Market commentary – what to do in a slowing economy

Market commentary – what to do in a slowing economy

ClearView Chief Investment Officer, Justin McLaughlin, hosts a monthly webinar where he gives his views on key economic and market indicators, and how investors may be impacted. You can register for the December webinar here. Below are some key takeaways from the November edition:

Current economic landscape

We are starting to see some weakening in the economy: unemployment ticked up, retail sales figures missed expectations, and business spending dropped. In such a challenging economic environment, it is common for businesses to cut back on advertising in effort to manage costs, which we are beginning to observe.

Other factors that point to a slowing Australian economy are a slow-growing employment sector, flat income growth, and a pullback in building construction.

In light of the above indicators, the best case scenario would be that we avoid a recession and endure softer economic growth for some time. The reason being is that the Reserve Bank of Australia (RBA) and Government have plenty of firepower to prop up the economy. Outside a further RBA rate cut, options include Government spending to stimulate the economy (e.g. infrastructure) and tax cuts. The focus on maintaining a AAA credit rating is not important in the scheme of things. The Government has a huge war chest available to stimulate the economy if it chooses to do so.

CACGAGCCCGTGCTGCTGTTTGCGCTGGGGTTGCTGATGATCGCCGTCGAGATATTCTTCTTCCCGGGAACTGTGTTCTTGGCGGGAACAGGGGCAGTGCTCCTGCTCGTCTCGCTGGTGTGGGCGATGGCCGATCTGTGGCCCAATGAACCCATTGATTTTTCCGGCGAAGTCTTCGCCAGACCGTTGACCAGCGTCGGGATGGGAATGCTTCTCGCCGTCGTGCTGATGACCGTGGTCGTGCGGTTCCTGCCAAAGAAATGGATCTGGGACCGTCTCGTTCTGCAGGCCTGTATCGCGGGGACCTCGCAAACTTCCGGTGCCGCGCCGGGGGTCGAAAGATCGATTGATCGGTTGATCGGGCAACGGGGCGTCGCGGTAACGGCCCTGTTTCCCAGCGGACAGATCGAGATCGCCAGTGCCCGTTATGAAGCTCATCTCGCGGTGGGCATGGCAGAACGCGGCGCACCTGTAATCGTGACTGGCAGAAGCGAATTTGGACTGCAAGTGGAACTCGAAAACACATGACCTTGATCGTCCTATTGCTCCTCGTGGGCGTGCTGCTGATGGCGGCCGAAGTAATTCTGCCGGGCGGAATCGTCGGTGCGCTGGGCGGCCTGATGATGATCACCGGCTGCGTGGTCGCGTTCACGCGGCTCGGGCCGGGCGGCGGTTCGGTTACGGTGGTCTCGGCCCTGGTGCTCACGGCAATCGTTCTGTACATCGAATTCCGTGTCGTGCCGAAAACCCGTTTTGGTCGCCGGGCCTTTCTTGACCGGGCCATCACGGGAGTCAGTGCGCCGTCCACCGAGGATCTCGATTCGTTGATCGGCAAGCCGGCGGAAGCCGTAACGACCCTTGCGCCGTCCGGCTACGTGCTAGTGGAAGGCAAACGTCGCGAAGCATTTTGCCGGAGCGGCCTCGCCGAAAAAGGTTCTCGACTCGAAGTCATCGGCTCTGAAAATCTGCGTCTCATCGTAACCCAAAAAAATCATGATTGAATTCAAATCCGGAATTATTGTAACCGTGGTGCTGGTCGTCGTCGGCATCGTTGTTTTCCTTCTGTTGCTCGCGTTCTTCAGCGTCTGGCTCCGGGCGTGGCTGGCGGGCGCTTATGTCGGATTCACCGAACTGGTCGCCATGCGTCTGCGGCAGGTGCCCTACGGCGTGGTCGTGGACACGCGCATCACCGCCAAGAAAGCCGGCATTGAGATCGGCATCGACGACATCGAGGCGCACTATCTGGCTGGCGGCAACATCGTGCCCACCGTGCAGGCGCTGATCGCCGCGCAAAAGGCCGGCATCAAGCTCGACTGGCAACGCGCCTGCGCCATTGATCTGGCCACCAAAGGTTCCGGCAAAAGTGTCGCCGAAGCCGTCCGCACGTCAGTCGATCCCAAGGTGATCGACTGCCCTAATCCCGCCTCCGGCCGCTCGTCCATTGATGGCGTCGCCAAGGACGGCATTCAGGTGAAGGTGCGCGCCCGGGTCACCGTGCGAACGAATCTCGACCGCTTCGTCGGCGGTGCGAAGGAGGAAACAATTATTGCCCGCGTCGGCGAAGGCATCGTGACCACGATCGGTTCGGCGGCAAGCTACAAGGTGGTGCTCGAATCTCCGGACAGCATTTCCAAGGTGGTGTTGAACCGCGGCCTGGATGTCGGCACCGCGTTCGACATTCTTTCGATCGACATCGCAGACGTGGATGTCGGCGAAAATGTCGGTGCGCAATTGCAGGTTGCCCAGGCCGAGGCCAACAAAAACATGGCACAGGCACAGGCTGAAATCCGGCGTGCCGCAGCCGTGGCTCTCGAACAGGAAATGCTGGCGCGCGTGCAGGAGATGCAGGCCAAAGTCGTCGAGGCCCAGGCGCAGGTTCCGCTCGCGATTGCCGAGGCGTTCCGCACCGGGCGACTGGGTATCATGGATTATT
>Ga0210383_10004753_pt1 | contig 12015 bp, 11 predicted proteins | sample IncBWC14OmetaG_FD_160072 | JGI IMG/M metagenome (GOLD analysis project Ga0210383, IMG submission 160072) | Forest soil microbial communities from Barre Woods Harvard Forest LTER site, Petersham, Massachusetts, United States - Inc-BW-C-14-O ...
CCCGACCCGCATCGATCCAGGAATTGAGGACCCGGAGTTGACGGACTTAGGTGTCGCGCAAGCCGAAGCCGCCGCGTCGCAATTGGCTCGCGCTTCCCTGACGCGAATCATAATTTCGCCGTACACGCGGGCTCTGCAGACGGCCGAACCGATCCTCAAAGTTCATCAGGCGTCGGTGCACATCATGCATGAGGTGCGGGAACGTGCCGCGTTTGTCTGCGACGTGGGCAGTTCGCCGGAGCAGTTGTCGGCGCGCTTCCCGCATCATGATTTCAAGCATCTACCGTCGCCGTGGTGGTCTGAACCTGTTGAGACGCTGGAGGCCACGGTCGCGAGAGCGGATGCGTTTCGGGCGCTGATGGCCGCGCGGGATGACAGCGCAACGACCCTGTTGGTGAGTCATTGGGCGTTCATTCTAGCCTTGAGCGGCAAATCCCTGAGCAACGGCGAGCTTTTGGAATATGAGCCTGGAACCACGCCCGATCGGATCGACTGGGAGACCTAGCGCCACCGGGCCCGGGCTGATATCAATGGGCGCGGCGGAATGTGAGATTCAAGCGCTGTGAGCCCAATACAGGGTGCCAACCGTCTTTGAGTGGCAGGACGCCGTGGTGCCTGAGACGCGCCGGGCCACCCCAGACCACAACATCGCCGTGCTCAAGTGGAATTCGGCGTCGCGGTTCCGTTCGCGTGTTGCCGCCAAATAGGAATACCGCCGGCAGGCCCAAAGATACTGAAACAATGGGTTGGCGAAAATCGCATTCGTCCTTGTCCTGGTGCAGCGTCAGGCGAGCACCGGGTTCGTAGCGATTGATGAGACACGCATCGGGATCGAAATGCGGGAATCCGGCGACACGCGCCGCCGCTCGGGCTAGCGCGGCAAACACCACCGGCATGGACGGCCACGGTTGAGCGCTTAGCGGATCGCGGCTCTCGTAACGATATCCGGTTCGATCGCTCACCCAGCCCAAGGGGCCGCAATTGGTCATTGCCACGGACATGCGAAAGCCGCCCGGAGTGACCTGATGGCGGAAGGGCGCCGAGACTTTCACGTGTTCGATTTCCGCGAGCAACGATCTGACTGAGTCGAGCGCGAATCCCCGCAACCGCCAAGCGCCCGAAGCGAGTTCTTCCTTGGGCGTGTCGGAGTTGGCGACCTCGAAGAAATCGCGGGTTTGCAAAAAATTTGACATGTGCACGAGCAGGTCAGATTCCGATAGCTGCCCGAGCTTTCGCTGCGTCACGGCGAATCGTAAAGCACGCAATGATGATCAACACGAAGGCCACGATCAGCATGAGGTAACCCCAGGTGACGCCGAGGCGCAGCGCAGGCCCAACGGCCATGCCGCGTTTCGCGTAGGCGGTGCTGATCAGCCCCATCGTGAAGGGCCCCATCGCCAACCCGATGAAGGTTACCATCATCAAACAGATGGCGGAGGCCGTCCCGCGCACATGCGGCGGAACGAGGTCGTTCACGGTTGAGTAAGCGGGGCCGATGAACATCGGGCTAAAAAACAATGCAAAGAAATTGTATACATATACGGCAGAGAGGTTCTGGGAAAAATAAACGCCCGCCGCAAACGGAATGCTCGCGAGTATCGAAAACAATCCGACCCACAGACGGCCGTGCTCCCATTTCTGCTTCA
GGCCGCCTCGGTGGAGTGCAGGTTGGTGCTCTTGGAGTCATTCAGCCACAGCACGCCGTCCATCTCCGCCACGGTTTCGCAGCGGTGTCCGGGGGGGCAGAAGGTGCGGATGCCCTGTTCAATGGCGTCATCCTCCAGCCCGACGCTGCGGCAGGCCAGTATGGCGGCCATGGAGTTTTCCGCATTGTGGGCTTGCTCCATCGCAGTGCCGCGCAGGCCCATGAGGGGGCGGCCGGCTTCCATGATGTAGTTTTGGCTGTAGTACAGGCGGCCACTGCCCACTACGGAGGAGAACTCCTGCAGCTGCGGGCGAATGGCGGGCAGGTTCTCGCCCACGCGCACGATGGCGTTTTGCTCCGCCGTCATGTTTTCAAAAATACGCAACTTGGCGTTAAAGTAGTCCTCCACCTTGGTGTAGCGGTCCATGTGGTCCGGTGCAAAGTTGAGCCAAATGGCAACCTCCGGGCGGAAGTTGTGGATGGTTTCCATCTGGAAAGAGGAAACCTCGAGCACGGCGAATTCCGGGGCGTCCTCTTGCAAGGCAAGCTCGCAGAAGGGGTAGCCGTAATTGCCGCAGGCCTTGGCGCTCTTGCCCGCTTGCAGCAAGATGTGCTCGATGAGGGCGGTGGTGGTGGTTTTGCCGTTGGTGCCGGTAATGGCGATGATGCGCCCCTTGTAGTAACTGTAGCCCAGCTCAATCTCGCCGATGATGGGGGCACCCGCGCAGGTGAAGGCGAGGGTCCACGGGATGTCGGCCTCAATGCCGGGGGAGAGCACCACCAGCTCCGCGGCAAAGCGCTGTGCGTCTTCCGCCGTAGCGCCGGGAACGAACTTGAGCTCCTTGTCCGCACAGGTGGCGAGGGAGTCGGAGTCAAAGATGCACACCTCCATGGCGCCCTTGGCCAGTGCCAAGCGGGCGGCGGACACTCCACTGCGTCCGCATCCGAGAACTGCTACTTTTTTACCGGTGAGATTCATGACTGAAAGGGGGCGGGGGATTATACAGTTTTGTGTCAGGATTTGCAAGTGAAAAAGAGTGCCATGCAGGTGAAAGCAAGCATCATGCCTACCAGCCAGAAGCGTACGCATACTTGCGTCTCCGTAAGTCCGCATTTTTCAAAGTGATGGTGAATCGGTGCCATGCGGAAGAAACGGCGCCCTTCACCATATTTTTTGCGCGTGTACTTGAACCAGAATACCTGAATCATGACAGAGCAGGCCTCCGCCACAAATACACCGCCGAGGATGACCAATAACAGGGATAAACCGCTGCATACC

Chasing yield

Investors looking for yield have historically achieved 4% p.a. to 5% p.a. over the medium-term which has been a reasonable expectation. The situation is changing though. A common approach to generating income is through high-yielding shares but crowding into a single sector, like banks, isn’t such a good idea.

Bank shares are unlikely to remain such a high-yield investment going forward. Bank lending is likely to be flat or slightly negative in the next few years and there are no guarantees around bank dividends which could be cut.

Income-seeking investors can still probably achieve returns of around 1.9% p.a. to 2.2% p.a. from credit based funds in the short-to medium-term. Higher returns will typically be accompanied by a lot of risk. 

Alternative approaches

Sensible portfolio construction is key in this environment. A well put together portfolio should deliver reasonable running yield in most diversified models.

An enhanced cash strategy may be an attractive alternative for short-term investors seeking principal stability, higher yields and protection from declining interest rates. This strategy focuses on taking on slightly more credit risk, and in doing so, significantly broadening the universe of investable short-term securities.

The next 12-24 months will be an interesting time for the economy. Aggressive spending will be key. The question is, to what extent will we run down savings?  And that remains to be seen.